Dark Play - Projection on a Budget

Saulius Slezas, Boston Latin School, Massachusetts
March 2009

I'm a senior at Boston Latin School, and my director wanted to make my last show the most technically challenging yet. When she told me last fall about the show she had picked for our 2009 entry to the Massachusett's High School Drama Guild's annual competition I got really excited. But that excitement soon turned to worry and a search for how to pull it off.

Dark Play or Stories for Boys involves a boy who gets a bit too invested in his alternate online persona. The whole show is heavily driven by internet-related themes. We needed a way to show this Internet presence on stage and make it central to the show. We decided on integrating 2 large projection screens and many old CRT computer monitors into the set. One projection screen would be on each side of the stage and the monitors would be all over—fitting into nooks and crannies in the industrial set. I wanted each projector and the monitors as a group to be individually controlled. I also hoped to play videos on all the screens in perfect sync with each other and a soundtrack. At first this seemed like a perfect project for QLab, but we had two large constraints to overcome. First we are an inner-city public school with very little money, and second the rules of the competition stipulate that the entire set must be loaded onto the stage at the venue in under 5 minutes.

When I first learned about QLab it would have been too expensive for our small budget. Luckily, in January 2009 version 2 came around and gave us the opportunity to rent licenses, bringing it into our price range. Looking around the QLab website I was intimidated by all the showcases involving people using brand new Mac Pros and Macbook Pros to run QLab. I asked the cast and crew to find out who had Mac laptops and came up with 2 iBook G4s and 2 Macbooks. Somehow these would have to run 3 video outputs and our sound all in perfect synchronization. We outfitted both iBooks with maxed-out RAM (1.25 GB) and left the Macbooks with their stock 512 MB. Using this setup we found the Macbooks could play video in QLab just fine, but the iBooks weren't fast enough for video. They could just do sound and still images. From this we decided to hook up 1 Macbook to each projector, 1 iBook to the monitors and just simplify the plan to not involve playing video on those and then have the last iBook control the other three computers through MIDI over ethernet while playing the audio out to a DI box. All the computers sat backstage in the stage-right projection screen's stand so that it would be easy to troubleshoot them during the show. Since they were all in a box we could preset most of the cabling and carry it out on stage together, making our set easier. Using this setup our stage manager only had to call two sets of cues during the show: lights and everything else.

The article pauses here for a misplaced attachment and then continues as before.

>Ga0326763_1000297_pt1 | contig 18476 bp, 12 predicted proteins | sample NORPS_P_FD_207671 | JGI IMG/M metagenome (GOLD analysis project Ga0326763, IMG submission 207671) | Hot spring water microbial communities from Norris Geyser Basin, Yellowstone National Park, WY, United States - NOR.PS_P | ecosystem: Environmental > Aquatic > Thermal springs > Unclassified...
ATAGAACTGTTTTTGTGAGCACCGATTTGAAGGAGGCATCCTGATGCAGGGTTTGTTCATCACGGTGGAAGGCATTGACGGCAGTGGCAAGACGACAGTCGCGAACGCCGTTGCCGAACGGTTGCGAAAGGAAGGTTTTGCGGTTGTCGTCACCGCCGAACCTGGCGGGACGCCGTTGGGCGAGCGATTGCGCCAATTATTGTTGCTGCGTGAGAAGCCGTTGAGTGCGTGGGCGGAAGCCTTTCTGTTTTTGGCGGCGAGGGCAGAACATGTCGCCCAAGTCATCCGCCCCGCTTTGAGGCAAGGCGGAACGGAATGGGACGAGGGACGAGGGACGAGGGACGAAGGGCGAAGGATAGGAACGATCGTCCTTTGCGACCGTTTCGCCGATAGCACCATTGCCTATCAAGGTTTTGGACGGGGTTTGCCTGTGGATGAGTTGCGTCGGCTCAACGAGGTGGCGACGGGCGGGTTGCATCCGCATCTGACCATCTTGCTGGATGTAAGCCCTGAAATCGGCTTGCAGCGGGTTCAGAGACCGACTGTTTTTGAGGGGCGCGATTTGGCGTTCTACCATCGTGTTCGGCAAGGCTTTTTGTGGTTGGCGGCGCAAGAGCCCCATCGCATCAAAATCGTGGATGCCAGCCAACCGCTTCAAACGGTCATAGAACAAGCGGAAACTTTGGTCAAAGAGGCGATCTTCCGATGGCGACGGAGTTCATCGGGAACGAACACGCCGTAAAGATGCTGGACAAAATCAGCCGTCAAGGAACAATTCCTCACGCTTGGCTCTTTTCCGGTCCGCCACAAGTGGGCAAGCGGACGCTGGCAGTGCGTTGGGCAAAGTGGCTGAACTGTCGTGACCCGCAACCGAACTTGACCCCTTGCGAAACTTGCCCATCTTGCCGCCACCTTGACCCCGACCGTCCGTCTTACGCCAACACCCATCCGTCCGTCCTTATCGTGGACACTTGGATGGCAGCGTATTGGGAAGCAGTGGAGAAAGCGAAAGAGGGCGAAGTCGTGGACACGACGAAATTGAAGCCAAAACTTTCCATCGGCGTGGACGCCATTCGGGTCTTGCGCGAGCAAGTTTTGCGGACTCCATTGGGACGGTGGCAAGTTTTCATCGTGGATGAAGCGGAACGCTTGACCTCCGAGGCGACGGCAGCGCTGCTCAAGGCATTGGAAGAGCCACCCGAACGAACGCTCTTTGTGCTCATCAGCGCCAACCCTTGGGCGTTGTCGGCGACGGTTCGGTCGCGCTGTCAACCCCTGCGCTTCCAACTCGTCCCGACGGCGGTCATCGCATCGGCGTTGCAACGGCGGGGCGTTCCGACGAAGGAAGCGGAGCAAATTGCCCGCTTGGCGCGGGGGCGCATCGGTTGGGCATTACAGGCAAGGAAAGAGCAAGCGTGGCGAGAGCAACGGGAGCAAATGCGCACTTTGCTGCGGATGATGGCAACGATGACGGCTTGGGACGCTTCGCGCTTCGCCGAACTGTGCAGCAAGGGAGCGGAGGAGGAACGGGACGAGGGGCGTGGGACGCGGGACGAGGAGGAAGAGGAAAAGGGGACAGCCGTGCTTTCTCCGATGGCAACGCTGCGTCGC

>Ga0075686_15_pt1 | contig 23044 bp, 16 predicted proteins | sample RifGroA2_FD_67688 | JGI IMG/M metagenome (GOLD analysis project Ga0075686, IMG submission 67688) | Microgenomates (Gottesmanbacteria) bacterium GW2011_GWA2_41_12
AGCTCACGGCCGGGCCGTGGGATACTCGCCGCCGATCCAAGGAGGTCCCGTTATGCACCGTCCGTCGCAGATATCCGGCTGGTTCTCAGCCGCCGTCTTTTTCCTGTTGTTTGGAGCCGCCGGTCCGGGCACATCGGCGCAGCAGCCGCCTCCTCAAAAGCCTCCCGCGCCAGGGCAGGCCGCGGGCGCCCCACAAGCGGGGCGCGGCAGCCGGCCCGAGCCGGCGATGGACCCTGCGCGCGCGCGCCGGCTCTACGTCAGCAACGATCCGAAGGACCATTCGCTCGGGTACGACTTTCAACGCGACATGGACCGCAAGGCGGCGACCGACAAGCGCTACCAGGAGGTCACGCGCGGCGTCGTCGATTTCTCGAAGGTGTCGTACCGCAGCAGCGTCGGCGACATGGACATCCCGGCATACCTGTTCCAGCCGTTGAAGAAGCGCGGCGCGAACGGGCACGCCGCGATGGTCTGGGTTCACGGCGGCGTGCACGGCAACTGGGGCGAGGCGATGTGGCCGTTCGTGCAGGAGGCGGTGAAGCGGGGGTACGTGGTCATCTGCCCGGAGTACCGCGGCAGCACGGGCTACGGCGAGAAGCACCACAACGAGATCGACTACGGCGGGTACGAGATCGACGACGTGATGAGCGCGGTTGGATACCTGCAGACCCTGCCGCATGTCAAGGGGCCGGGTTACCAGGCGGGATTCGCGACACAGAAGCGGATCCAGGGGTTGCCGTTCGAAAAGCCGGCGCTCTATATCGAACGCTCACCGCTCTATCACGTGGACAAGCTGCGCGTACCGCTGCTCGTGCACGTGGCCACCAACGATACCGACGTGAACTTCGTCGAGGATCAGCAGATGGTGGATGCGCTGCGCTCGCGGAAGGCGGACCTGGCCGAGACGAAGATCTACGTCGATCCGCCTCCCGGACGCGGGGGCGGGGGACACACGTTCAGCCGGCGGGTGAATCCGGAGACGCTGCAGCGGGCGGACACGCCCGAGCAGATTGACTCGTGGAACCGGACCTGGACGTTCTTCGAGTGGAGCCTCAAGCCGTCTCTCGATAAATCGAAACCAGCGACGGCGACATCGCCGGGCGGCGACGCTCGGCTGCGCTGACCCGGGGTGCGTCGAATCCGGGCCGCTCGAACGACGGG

GEAR LIST
  • 2 x iBook G4: 1.2 ghz | 1.25 GB RAM
  • 1 x Macbook Core Duo: 1.83 ghz | 512 MB RAM
  • 1 x Macbook Core 2 Duo: 1.83 ghz | 512 MB RAM
  • 1 x Whirlwind IMP 2 DI box
  • 1 x Acer 2300 Lumen projector
  • 1 x Viewsonic 2200 Lumen projector

The final set of cues involved several AV sequences of rapidly flashing words interspersed with video of hands typing and texting on the screens accompanied by music while the ensemble did their thing on stage. We also flashed key words, phrases and sentences on the screens. But since we had individual control over the screens, each screen didn't show the same thing. Instead we had the sentences span the entire stage. For instance with "I want to fall in love." the stage-right screen showed "I want" the monitors said "to" and the stage-left screen showed "fall in love."

Once we got to competition, it was all stress. During the weeks leading up to game day we got a veritable army of techies together, assigned them all jobs and rehearsed the entire set process ad nauseam. We actually got the entire process of loading the set in from the wings, setting up all the technology and testing everything to under 4 minutes. Giving us a whole 60 seconds to troubleshoot if we needed it. At competition we had plenty of problems. First the host venue directed us to a faulty power outlet and one of the Macbooks decided out of the blue it wanted to change its display settings from spanning mode back to mirroring. Our set time was 5 minutes even. Luckily however we ended up winning and moving on to the semi-final round. At semis our technical execution as well as acting was flawless, we just had some really stiff competition. Everyone who ever saw the show was wowed by what QLab had done for us and saw it as adding to show immensely. It was a huge success—I even won an individual award for the projections—and I can't wait to use QLab on another show.